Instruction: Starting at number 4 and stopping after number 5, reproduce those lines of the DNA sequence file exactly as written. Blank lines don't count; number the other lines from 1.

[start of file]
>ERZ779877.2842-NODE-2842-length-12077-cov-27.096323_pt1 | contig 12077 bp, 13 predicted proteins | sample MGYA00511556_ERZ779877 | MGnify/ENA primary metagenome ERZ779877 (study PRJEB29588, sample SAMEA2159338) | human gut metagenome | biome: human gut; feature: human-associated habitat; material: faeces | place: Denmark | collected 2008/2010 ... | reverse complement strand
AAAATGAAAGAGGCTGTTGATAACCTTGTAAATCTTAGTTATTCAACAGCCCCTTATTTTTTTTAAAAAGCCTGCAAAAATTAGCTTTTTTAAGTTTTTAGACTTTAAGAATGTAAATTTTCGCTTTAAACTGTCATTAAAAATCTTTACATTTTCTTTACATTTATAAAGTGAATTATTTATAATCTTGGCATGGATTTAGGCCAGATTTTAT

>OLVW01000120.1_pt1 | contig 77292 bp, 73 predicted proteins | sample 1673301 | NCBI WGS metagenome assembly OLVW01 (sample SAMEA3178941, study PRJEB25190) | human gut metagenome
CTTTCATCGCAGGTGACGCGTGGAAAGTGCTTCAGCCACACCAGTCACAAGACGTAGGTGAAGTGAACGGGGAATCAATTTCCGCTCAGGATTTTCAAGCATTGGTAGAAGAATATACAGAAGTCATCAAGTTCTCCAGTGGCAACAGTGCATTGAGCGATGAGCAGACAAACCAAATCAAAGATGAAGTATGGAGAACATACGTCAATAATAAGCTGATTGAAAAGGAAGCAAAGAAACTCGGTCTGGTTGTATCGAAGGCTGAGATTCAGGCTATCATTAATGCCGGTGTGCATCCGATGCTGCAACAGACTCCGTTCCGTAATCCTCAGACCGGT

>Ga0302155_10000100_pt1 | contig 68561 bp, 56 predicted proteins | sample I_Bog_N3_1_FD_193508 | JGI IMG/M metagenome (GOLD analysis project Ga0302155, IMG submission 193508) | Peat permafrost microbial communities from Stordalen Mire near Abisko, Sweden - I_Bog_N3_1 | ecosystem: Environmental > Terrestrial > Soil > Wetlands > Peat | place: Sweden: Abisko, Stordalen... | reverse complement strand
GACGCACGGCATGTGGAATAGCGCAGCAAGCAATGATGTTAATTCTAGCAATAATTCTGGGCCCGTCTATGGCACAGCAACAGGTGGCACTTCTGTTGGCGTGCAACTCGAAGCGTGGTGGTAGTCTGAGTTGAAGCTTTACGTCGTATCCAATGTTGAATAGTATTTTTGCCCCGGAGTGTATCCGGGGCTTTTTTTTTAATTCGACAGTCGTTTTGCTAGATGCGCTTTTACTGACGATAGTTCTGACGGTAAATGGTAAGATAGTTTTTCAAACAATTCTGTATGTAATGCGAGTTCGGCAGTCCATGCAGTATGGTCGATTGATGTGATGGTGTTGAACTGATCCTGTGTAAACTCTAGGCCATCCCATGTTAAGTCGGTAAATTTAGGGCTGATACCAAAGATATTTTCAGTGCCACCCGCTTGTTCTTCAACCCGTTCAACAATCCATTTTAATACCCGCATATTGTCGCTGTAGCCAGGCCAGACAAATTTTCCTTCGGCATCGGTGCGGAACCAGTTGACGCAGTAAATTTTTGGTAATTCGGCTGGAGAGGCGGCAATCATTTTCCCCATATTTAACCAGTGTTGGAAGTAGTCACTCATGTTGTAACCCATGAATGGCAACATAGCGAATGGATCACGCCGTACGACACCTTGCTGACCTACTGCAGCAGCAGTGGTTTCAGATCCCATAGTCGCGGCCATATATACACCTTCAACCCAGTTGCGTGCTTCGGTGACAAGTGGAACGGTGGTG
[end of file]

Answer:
CTTTCATCGCAGGTGACGCGTGGAAAGTGCTTCAGCCACACCAGTCACAAGACGTAGGTGAAGTGAACGGGGAATCAATTTCCGCTCAGGATTTTCAAGCATTGGTAGAAGAATATACAGAAGTCATCAAGTTCTCCAGTGGCAACAGTGCATTGAGCGATGAGCAGACAAACCAAATCAAAGATGAAGTATGGAGAACATACGTCAATAATAAGCTGATTGAAAAGGAAGCAAAGAAACTCGGTCTGGTTGTATCGAAGGCTGAGATTCAGGCTATCATTAATGCCGGTGTGCATCCGATGCTGCAACAGACTCCGTTCCGTAATCCTCAGACCGGT

>Ga0302155_10000100_pt1 | contig 68561 bp, 56 predicted proteins | sample I_Bog_N3_1_FD_193508 | JGI IMG/M metagenome (GOLD analysis project Ga0302155, IMG submission 193508) | Peat permafrost microbial communities from Stordalen Mire near Abisko, Sweden - I_Bog_N3_1 | ecosystem: Environmental > Terrestrial > Soil > Wetlands > Peat | place: Sweden: Abisko, Stordalen... | reverse complement strand